I talked about knowledge mobilization, but in the eLearning, and education sector, the there's the Open Educational Resources idea, the idea that you're creating resources for others to be able to build on and I think that's a really important foundation to be able to build on with when you're doing elearning work. The idea about we're completing and not competing, right? This comes out of Alberta, actually, with the Immigrant Services, Calgary where they've been working on some projects where they're looking at working more collaboratively across the sector. So instead of competing, as agencies were completing each other's work or building on each other's work, we're making progress. We're not anticipating perfection in the work that we do. But we're sharing with each other so that we can build on that. And so you'll hear terms like open education resources, Creative Commons, crown, copyright, public domain, or open licenses. And the idea behind all of these things, is that you can share your work, still retain ownership and control over it, but give people different kinds of licenses in order to reuse, adapt, remix, and reshare. That that information. So there's a foundation across the elearning sector and a foundation across our own sector about about sharing work. And one of the the models that I quite like is coming out of the UK, it's called the Open working model. And they've created an actual toolkit that really breaks it down into actual practical steps. So the first step is to just start sharing, right, you don't have to share a lot, but you have to share consistently, the format that you share doesn't need to matter, we don't want to get sort of tied up in should I do this on a Google Drive, Should I do it on, you know, in teams, or in zoom or a webinar or a conference presentation, the point is to start sharing what you're working on, and to get it out there with other people and to protect the vulnerable, right. So when you're sharing, clearly, we're not sharing client information or names or private information, but is to start sharing the work that you're doing tend to be intentional. To build, we build trust by what we're sharing, to not feel like you have to become someone else online. A lot of people are intimidated by sharing online because they're not confident in their, their the materials they've created, they're not confident in their speaking ability. We see that in a lot of communities of practice, for example, in our sector, where people who work in the secretary who are previous newcomers themselves whose first language may not have been English are not necessarily comfortable sharing. But let's share anyway, and let's be open and and authentic with that and be reflective. And as I'll talk about later, reflection takes time. And we don't always have or given that time. But it's being intentional about reflecting on the work that you're doing as well as you're sharing it. And as we've seen and talked about throughout today is building relationships. So an opportunity to be on a live call like this is to connect and share with others. But we also have communities of practice like to tell her like Avenue like settle across the sector, where you can share to get input where you can share ticket information where you can build on other's work, and we're getting input from each other as we're building. And again, that is a difficult thing to do in our sector. Because we we tend to be competitive, we tend to only want to share something when it's it's done and perfect and been polished. We don't share, you know, a half baked idea or a half baked model, because we're afraid that we might get criticism, we're afraid that it might not be seen as complete enough. But asking for input is a huge part of open working. There's a lot of trust involved with that. There's a lot of relationships around that. But the benefits of that is that you don't necessarily have to feel alone. And you also don't have to create something that has been created before. So the stand on the shoulders is the idea of replication to avoid duplication. So maybe if someone has already been working on this, and if I share my half baked idea, they can say, Oh, we've been working on that for a while. Why don't we have a conversation and see how your work can continue or complement the work that we're doing leveraging each other's work, reusing work from other people, as well as other people reusing work from from us so you can get access to again, all of these links will be sent to you through the the the PDF of the presentation but there is a an online toolkit that you can kind of work through. There's also information here for funders about why they should fund Open working. So I'm a true believer in the idea of information wants to be free. And so that anything that the government funds should be made available to everyone in the sector that it funds immediately after, with Creative Commons, whether that's research, practical toolkits, entire videos, you know, you name it, no passwords, no, no nothing but but available immediately. And so it also walks you through some really simple steps about how to create an open working model for your own work. And your organization, for example. And I think that that can making that commitment of open working can only benefit us as individuals as organizations and the sector as a whole. And we see that time and time again, we're somewhere in BC, we'll create something that somewhere, someone in Nova Scotia will realize we have something complementary, and if we, if we don't share it out in the open those, those matches will never happen. And instead, duplication happens, which doesn't serve the sector at all.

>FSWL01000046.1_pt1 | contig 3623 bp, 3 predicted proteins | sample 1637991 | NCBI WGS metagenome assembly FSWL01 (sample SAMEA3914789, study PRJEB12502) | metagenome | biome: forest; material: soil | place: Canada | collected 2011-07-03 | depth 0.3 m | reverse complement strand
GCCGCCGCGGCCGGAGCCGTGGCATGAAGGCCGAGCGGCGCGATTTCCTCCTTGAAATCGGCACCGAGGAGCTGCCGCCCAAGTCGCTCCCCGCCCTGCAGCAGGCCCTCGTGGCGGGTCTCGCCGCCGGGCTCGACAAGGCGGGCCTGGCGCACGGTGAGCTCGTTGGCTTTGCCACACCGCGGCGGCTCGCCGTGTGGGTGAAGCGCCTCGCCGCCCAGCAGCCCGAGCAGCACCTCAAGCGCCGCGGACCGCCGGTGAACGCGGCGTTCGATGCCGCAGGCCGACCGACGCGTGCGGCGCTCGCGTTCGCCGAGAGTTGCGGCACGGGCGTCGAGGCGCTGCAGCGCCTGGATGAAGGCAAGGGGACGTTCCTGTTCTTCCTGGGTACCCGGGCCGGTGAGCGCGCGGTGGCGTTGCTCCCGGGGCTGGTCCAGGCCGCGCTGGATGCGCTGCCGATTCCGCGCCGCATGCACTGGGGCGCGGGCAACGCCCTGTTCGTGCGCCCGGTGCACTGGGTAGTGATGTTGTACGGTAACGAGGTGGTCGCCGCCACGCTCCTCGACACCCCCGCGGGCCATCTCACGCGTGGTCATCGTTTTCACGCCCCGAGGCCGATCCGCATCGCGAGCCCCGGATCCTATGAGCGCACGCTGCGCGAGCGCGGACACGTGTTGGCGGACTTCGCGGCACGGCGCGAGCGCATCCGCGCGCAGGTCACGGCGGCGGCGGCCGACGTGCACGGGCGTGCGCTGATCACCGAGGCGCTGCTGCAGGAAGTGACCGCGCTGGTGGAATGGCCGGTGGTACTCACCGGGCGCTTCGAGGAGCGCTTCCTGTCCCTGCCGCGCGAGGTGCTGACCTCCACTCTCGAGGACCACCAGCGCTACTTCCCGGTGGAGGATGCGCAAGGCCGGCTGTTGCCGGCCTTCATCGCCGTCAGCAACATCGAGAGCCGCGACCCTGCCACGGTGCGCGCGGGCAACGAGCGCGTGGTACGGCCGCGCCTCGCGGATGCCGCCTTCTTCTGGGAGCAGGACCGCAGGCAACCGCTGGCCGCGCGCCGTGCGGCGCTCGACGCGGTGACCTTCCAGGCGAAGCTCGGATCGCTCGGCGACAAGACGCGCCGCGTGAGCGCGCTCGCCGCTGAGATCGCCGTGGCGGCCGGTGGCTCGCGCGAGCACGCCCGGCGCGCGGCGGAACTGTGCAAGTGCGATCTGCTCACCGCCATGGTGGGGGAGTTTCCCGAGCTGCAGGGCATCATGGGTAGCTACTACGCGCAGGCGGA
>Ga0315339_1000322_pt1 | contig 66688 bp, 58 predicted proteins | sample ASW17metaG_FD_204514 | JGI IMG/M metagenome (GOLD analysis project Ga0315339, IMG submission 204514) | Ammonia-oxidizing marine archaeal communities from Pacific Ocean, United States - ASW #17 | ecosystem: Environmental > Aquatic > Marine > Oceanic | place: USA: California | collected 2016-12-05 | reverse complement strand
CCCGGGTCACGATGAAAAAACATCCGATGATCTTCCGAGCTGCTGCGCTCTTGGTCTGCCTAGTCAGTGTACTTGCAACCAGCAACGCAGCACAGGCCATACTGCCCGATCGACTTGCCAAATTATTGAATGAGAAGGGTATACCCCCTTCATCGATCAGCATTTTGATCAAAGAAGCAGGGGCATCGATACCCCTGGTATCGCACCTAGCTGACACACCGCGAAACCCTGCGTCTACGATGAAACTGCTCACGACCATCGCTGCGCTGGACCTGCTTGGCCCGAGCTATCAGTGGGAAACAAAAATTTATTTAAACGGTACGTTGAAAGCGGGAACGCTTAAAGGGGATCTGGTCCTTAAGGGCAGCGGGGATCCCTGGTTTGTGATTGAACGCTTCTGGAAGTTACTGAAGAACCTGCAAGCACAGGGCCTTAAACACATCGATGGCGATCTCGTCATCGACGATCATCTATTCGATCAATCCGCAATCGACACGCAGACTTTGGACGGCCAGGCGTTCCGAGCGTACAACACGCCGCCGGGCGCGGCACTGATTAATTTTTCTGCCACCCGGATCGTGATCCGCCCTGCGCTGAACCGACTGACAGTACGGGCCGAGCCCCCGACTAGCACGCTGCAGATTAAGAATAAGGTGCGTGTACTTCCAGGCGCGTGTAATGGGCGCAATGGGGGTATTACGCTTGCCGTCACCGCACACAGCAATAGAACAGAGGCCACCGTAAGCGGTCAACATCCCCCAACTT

Marco Campana 10:56